My Near Death Experience Six Months On

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It’s been just over six months since my close brush with the grim reaper in the form of a heart attack. I have referred to it as a life changing event and it was. It’s amazing how quickly your life can change so much in such an incredibly short span of time. If I owned a crystal ball, I don’t think even then I’d have believed what was in store for me.

In case you missed the event (or the blog-post I wrote about it) I’ll do a recap of what transpired last year. Don’t worry it won’t take long.

February of last year, the thirteenth to be exact, I was injured at work. I sustained nerve damage in my lower back and was off work just under six months. I had just started back to work (in a return-to-work scheme that allowed me to gradually increase my hours) and had taken two weeks leave to get a steroidal injection in my lower back.

On the 24th of August I had my injections (they gave me two) and on the 27th I got Freshly Pressed. On the 30th, I had a heart attack. I actually had the “attack” for over five hours. I was rushed to one Hospital Emergency Room where they verified that, yes indeed, I was having a heart attack. The ambulance then rushed me to another Hospital for surgery.

While having stents put in, the surgeons realised that my aorta was shot and had to stop mid-surgery, bring me back to full consciousness to tell me that they were going to have to perform an emergency aortic dissection. My daughter was told (and so was I but I do not remember it) that things were going to be very “dicey” and that I might not make it, but, if I did not have it I was going to die.

I almost did anyway.

After my surgeries, I recovered incredibly fast. I was out of the Hospital after only four days. I then started the very slow process of recovery that I am still in, truth be told. Despite my quick recovery, the second surgery kicked my ass. On top of that, the surgeons tore my aorta in the arch close to the heart and it is so damaged that they can’t repair it.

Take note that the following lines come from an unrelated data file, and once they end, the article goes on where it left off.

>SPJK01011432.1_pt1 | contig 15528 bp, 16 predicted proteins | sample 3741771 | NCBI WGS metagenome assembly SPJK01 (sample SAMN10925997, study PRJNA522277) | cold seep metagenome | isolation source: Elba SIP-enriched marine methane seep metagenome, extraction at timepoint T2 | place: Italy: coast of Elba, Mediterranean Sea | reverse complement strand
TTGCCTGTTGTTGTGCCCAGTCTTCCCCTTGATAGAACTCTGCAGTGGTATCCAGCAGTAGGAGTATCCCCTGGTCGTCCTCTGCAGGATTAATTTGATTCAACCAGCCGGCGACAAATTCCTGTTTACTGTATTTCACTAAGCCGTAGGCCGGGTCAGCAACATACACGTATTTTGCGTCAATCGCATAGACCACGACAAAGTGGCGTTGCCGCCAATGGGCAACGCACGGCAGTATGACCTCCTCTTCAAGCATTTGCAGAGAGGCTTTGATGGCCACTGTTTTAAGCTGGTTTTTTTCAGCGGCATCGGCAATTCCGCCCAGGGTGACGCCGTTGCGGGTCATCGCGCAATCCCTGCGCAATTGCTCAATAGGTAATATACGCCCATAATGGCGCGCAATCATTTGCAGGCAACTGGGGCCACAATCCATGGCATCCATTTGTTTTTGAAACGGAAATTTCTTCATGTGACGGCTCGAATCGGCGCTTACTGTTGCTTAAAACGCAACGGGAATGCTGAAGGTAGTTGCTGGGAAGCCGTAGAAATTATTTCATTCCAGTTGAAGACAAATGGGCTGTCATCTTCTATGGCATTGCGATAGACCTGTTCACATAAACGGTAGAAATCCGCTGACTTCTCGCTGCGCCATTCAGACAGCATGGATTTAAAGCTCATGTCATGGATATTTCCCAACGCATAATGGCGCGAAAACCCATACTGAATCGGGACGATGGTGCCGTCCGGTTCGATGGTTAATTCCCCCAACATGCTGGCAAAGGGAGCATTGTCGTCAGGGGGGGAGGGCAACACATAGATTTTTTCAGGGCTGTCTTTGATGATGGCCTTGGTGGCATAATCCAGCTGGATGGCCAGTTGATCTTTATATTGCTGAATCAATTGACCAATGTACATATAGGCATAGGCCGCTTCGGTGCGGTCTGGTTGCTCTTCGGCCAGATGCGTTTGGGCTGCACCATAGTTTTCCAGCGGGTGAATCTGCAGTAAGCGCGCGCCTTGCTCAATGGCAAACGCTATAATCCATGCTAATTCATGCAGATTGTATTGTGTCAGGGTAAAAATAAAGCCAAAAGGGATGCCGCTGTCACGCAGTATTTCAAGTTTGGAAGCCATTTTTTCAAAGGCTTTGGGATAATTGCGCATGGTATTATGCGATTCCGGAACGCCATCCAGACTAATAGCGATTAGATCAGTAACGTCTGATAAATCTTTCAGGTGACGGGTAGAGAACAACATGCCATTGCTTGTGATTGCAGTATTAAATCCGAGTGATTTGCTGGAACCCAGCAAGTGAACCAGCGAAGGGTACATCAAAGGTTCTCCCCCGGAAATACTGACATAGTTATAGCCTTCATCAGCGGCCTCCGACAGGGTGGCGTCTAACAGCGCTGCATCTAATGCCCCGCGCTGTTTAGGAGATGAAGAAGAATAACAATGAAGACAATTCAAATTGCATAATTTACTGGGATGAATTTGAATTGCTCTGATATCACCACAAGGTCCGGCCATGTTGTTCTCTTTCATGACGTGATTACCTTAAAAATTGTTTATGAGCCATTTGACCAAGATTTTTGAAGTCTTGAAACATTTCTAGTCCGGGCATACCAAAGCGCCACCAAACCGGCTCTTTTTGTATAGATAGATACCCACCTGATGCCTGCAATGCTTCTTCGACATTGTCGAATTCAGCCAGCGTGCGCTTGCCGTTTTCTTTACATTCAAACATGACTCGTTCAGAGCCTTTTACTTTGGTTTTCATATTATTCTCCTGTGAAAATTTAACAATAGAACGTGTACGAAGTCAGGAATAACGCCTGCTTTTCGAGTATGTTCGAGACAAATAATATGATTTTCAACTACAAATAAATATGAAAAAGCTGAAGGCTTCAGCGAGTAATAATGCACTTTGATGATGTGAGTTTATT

Well, to be more accurate, they could try, but they think that it would cause more damage than what they could fix.

In the preceding time period between the heart attack and now, I’ve been ill-health retired from my Prison Officer job and I still haven’t been assessed for rehabilitation because the folks who do the test are concerned that they could kill me, or at the very least, mess my aorta up considerably and hasten the damage along considerably.

With the absence of proper rehabilitation, I’ve been walking. When I first got out of the hospital, I could literally take about 10 to 15 steps and then I had to stop. Not so much because of my heart, but because of the combination of my surgery and my back which was still playing up. As I got better, the rest stops got further and further apart. I can now walk a fairly good distance without stopping and at quite a snappy pace.

I received my pension “payout” and my last ever pay check from the Prison Service. I also got my first pension payment.

I will admit to being a bit lost during these last six months. The payout, the pay check and the pension payment helped me find my way. At least, it made the whole thing real. I was bordering on depression and the reality of the money and my avenues of options suddenly became clear.

I didn't really need a signpost to tell me I was lost.
I didn’t really need a signpost to tell me I was lost.

Before I left the Hospital, they told me that I would have a moment where the enormity of what happened to me would sink in. My too close for comfort brush with death would, in essence, overwhelm me. I was urged to seek help when that pivotal “epiphany” occurred.

It still hasn’t happened. I have come close I think. One night as I lay in bed just starting to doze off, I could hear and feel my heart beating. Everything stopped for a split-second and then as I became aware of the silence my heart started pounding 90 beats to the bar. My chest muscles loosened and tightened in an instant. I had a flash of a thought about almost dying and for that split second I was scared.

But as quickly as all that happened (in the blink of an eye, really) it was over. Everything went back to what passes for normal every night now as I approach sleep. I lay there and feel my heart thudding against my chest and think, ever so briefly, I hope it doesn’t stop just yet.

It is only now, just over six months after the event, that I have realised my own mortality fully. Before, even in the ambulance on the way to the Hospitals, I never thought once of dying. If I could think at all (and it was difficult to think of anything but the pain) I thought of getting to the Hospital and the doctors fixing me up and sending me home. Death did not feel close or even real.

Even after the doctors told me how close it really was and how lucky I was to pull through, it didn’t seem real.

It does now.

And as I said in a previous post about second chances, I acknowledge that Ive been given a second chance at living. God or whoever (if anyone) is in charge of things, has given me another go on the merry-go-round.